HONG KONG — A global cyberattack spread to thousands of additional computers on Monday as workers logged in at the start of a new workweek.
Universities, hospitals, businesses and daily life were disrupted, but no catastrophic breakdowns were reported. In Europe, where the cyberattack first emerged, officials said it appeared that a much-feared second wave — based on copycat variants of the original malicious software — had not yet materialized.
The new disruptions were most apparent in Asia, where many workers had already left on Friday when the attack broke out.
China alone reported disruptions at nearly 40,000 organizations, including about 4,000 academic institutions, figures that experts say are most likely to be low estimates, given the prevalence of pirated software there.
The list of affected institutions includes two of China’s most prestigious institutions of higher education, Tsinghua and Peking Universities; a movie theater chain in South Korea; and blue-chip companies in Japan like Hitachi and Nissan, which emphasized that their business operations had not been impaired.
The cyberattack has afflicted 200,000 computers in more than 150 countries. Transmitted by email, the malicious software, or malware, locks users out of their computers, threatening to destroy data if a ransom is not paid.
The so-called ransomware continued to ripple through politics and markets on Monday. Russia’s president, Vladimir V. Putin, blamed the United States, noting that the malicious software used in the attack had originally been developed by the National Security Agency. (It was then stolen and released by an elite hacking group known as the Shadow Brokers.)
On Monday morning, 11 technology companies in China, mostly dealing in internet security, suspended trading after their stocks rose 10 percent, the daily limit. Shares in European cybersecurity firms gained in early trading on Monday, as investors appeared to target companies that would benefit from increased attention on keeping data, networks and computers secure.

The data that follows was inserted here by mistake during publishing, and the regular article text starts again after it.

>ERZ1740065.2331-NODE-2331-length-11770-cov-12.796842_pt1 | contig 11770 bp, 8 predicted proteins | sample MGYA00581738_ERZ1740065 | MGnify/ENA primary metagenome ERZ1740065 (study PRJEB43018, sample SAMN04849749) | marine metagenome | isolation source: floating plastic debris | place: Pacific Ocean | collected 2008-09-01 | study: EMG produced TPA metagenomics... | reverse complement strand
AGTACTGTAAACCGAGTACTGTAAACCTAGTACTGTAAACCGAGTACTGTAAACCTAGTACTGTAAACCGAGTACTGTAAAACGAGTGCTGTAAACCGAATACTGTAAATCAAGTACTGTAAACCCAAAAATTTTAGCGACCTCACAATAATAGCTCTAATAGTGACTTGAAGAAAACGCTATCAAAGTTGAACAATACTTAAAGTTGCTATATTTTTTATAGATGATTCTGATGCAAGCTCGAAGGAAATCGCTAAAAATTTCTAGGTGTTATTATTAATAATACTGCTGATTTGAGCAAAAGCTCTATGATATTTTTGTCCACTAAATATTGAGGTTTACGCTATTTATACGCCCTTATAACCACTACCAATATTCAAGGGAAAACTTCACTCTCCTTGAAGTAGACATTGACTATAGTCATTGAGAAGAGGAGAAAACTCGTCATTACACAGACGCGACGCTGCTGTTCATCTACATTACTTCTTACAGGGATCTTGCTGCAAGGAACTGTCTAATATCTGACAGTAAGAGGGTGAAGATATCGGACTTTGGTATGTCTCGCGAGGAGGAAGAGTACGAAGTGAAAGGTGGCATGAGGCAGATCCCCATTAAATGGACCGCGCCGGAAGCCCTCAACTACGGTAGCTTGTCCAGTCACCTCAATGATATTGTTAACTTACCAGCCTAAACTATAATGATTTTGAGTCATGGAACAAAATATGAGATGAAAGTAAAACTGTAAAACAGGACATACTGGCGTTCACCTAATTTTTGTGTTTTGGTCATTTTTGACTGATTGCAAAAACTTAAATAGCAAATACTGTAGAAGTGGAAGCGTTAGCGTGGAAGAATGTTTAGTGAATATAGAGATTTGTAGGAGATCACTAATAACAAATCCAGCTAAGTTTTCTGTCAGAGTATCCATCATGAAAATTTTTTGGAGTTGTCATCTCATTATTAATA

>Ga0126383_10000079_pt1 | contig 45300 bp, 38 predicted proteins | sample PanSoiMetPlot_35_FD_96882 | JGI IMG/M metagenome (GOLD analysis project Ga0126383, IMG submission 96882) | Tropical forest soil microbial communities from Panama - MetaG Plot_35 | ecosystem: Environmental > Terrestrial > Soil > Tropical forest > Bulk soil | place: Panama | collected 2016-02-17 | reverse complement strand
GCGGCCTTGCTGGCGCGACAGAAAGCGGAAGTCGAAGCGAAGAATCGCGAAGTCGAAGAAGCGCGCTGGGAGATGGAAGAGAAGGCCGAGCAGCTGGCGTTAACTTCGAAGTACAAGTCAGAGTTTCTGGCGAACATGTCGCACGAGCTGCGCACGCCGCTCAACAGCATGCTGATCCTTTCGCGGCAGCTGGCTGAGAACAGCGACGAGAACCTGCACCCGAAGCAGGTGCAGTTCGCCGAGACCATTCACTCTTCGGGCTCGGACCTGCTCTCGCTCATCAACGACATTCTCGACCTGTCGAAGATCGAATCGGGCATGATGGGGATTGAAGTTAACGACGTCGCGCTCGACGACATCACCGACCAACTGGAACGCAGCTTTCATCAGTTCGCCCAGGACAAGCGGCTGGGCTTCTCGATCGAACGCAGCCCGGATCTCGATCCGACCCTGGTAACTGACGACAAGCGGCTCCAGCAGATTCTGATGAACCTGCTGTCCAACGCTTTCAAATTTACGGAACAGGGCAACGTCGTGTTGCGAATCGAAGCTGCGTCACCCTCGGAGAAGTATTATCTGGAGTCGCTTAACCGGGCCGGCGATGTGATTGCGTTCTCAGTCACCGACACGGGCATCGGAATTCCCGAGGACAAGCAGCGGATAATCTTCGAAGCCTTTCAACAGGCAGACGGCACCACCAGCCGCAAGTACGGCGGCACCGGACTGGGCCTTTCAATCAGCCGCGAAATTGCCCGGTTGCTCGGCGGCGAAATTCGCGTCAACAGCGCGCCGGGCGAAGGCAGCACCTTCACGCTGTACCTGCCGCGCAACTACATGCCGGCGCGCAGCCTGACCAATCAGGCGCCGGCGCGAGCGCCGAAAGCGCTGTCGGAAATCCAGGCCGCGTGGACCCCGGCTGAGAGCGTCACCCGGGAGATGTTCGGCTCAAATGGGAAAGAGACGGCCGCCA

The disruptions in China cast a shadow over a major international conference that Beijing is hosting to promote its $1 trillion “One Belt, One Road” initiative, with participation from world leaders like Mr. Putin.
On Chinese social media, students reported being locked out of final papers, while other people said that A.T.M.s, some government offices and the payment systems at gas stations had been affected. Talk of how to avoid the virus was widespread on the messaging app WeChat over the weekend.
Securities and banking regulators issued warnings to businesses and financial institutions to audit their networks before bringing computers online to limit damage from the intrusion. The securities regulator also said that it had taken down its network and was installing a patch as a security measure.
The state-run oil company, PetroChina, confirmed that the attack had disrupted the electronic payment capabilities at many of its gas stations over the weekend. By Sunday, 80 percent of its stations were functioning normally again, it said.
The southern city of Yiyang, with a population of more than four million, said its traffic department had to disconnect from the internet and suspend all operations, while Xi’an, a city of more than eight million in central China, said the processing of drivers’ tests and traffic violations would be affected because its traffic department had similarly been cut off.
The spread of the malware has focused attention on why a software patch issued by Microsoft in March had not been installed by more users. Microsoft has complained for years that a large majority of computers running its software in China were using pirated versions.
The Australian prime minister, Malcolm Turnbull, said the attacks in his country seemed to be limited mostly to small businesses.
The New York Times